Armistice Day Observed In The Territory With Brief Ceremony

Approximately twenty-five veterans and supporters gathered for a brief ceremony at Government House today to mark Armistice Day in the Territory.

Veterans from different branches of the United Kingdom, Canada and United States armed forces attended the brief ceremony presided over by His Excellency the Governor, Augustus J. U. Jaspert.

Governor Jaspert said that even with limitations on social gatherings, it is important to honour members of the armed forces and in particular to remember those who have fallen in military conflict.

“We must never forget the horrors of military conflict,” Governor Jaspert stated, adding, “We owe deep gratitude to those men and women who sacrificed themselves for the freedoms that we enjoy today.”

Veteran Tim Dabbs read ‘The Act of Remembrance’, a poem that closes with the promise to honour those who perished during military conflict: “We will remember them.”

Andre Braithwaite played the bugle calls: Last Post and Reveille, and the ceremony closed with veteran Dennis McDonald reading the poem “In Flanders Field.” The poem, written by John McCrae in 1915, inspired the use of the poppy flower as a symbol for Armistice Day observances.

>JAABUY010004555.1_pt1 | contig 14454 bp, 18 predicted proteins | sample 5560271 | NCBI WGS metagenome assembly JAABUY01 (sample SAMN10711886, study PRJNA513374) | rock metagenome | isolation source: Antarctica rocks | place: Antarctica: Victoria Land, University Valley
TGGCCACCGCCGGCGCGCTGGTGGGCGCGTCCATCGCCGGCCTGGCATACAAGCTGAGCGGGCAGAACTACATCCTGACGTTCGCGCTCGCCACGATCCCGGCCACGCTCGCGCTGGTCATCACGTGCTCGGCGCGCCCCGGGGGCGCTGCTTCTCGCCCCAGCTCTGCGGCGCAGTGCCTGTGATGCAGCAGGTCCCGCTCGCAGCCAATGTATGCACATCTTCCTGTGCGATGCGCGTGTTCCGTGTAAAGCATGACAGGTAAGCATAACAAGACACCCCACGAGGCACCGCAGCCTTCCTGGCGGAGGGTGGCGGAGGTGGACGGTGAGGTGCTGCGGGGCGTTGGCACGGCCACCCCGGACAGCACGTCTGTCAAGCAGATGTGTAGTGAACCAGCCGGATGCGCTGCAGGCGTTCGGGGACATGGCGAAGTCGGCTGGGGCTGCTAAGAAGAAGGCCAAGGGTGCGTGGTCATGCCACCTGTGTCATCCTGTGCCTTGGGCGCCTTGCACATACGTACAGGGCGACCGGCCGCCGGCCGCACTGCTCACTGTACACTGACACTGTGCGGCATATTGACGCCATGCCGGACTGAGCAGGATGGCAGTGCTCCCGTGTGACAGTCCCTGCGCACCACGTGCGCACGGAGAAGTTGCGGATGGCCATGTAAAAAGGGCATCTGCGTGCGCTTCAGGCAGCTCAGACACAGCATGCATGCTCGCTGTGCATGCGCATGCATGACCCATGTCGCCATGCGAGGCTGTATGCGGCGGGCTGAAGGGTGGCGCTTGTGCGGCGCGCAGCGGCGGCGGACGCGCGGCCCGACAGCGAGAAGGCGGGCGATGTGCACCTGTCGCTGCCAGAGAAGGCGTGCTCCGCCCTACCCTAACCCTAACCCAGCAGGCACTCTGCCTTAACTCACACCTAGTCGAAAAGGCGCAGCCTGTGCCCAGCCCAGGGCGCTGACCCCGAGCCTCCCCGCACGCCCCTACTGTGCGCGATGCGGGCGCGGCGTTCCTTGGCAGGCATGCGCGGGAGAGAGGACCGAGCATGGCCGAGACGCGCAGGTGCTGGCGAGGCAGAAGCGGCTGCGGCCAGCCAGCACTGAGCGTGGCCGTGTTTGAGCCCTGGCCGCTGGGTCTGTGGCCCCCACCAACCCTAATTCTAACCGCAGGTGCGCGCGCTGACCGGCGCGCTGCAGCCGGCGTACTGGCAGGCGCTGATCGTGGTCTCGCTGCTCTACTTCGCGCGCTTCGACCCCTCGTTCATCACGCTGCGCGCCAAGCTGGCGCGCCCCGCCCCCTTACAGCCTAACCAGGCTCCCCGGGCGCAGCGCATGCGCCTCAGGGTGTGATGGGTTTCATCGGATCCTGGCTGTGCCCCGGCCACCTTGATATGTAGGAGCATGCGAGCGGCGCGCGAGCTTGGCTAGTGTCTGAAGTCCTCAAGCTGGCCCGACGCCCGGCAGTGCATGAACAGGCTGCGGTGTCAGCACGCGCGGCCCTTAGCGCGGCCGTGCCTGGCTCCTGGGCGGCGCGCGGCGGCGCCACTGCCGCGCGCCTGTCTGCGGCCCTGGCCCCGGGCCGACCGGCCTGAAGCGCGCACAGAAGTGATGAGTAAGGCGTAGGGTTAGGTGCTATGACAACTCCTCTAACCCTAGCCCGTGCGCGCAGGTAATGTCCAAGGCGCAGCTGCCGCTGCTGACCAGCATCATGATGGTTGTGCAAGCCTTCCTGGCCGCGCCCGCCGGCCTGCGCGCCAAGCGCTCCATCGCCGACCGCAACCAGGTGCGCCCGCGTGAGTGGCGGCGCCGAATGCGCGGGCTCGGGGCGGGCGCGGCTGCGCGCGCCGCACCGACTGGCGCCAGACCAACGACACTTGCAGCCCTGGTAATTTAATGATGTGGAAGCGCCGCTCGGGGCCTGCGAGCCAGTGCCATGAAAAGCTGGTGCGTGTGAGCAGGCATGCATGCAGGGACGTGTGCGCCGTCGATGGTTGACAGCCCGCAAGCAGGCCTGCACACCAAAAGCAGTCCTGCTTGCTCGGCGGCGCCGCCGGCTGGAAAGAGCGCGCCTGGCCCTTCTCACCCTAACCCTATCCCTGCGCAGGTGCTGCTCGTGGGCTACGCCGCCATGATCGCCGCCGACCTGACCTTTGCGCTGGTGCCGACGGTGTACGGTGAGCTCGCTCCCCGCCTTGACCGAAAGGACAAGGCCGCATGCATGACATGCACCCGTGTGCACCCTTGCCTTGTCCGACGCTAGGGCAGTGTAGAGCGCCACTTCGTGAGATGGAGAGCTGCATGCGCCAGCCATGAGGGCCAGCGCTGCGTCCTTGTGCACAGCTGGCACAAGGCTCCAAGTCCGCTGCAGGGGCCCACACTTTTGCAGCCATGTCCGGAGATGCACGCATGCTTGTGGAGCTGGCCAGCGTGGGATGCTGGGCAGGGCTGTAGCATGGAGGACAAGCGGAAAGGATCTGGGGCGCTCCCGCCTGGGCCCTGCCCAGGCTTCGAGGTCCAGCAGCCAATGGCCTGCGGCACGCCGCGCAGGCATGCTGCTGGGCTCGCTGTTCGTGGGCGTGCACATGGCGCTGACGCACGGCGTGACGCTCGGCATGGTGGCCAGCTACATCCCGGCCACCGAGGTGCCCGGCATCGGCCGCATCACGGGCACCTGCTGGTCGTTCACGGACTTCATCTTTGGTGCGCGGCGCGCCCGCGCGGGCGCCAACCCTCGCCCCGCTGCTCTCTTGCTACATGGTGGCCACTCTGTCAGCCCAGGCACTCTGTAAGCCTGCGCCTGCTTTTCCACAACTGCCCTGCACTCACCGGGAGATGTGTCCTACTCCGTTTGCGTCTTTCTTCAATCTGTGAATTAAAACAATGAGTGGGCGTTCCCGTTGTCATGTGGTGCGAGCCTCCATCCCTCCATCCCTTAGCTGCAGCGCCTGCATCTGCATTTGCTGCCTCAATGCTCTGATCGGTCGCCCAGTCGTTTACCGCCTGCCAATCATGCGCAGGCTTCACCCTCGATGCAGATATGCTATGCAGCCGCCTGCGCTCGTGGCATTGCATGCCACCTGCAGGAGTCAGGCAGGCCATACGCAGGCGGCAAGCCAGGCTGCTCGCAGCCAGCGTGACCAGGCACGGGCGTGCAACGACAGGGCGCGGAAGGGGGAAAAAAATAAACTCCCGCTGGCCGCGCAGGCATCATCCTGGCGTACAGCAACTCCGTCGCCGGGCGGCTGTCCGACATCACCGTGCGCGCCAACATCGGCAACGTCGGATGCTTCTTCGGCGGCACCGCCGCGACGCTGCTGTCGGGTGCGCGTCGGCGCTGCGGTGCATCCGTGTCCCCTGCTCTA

The first Armistice Day held in 1919 was marked throughout the British Commonwealth to commemorate the armistice, or agreement to stop fighting, that ended the First World War on Monday, November 11, 1918, at 11:00 a.m. Since then, it has become an annual tradition to observe a moment of silence on the eleventh hour of the eleventh day of the eleventh month.

NOTE TO EDITORS : Photo included

Photo Caption: Veterans of various branches of United Kingdom, Canada and the United States armed forces posed for a photo with His Excellency the Governor,        Augustus Jaspert and Deputy Governor, David D. Archer Jr. after the Armistice Day ceremony.

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